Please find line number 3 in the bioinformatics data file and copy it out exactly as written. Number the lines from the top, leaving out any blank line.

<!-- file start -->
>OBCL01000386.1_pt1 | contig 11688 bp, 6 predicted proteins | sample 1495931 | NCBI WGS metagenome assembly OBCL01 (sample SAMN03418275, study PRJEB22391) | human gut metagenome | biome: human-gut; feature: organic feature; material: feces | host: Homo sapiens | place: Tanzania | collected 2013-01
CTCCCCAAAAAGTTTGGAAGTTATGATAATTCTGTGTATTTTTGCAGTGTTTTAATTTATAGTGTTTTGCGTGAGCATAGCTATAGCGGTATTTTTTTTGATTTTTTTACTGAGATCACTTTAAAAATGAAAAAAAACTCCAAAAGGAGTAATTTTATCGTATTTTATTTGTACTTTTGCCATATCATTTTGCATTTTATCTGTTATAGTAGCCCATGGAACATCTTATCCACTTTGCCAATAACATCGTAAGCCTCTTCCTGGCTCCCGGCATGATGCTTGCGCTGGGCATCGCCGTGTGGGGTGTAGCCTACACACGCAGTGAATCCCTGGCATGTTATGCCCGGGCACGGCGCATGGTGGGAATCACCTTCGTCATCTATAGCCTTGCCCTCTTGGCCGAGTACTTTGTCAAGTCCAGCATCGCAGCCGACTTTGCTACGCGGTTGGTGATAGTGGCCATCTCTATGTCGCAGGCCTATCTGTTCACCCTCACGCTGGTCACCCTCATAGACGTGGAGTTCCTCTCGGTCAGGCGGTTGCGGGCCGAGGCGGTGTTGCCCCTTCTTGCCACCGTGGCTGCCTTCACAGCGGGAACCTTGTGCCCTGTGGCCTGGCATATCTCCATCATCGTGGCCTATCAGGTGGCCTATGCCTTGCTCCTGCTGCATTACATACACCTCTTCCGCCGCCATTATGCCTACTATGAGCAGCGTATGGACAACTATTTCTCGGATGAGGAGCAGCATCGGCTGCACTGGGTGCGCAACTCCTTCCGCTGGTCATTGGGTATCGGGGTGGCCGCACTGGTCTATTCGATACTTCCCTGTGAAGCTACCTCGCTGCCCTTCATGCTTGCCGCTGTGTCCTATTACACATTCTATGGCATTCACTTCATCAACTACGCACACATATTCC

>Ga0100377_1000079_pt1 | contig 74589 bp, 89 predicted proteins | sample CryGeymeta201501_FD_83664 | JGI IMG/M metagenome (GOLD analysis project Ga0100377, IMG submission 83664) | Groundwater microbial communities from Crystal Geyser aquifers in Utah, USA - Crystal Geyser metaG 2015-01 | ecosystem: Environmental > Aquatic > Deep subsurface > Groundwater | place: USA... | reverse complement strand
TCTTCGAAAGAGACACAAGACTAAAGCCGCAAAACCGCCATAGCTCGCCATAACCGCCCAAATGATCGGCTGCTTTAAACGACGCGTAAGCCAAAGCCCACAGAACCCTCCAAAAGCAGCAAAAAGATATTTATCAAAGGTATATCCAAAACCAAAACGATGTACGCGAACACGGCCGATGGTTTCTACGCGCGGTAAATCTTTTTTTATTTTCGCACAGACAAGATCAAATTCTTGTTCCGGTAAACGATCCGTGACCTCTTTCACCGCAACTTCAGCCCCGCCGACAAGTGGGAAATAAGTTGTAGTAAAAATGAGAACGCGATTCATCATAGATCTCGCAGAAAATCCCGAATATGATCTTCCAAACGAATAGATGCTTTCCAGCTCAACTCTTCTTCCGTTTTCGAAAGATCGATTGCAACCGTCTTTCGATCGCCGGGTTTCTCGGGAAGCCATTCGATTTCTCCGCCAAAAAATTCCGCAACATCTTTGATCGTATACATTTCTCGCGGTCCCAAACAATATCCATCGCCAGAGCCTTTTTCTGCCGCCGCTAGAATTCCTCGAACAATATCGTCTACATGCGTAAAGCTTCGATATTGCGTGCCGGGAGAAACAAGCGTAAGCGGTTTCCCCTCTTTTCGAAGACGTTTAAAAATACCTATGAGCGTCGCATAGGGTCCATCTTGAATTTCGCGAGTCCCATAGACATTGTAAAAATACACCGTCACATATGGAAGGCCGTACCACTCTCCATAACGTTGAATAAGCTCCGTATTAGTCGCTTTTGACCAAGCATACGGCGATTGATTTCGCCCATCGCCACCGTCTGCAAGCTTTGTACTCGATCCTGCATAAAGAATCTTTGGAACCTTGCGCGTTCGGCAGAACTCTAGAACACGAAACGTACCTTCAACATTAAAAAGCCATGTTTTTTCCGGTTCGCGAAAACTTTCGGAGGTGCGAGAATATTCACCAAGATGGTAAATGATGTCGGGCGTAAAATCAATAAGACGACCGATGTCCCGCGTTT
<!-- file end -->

>Ga0100377_1000079_pt1 | contig 74589 bp, 89 predicted proteins | sample CryGeymeta201501_FD_83664 | JGI IMG/M metagenome (GOLD analysis project Ga0100377, IMG submission 83664) | Groundwater microbial communities from Crystal Geyser aquifers in Utah, USA - Crystal Geyser metaG 2015-01 | ecosystem: Environmental > Aquatic > Deep subsurface > Groundwater | place: USA... | reverse complement strand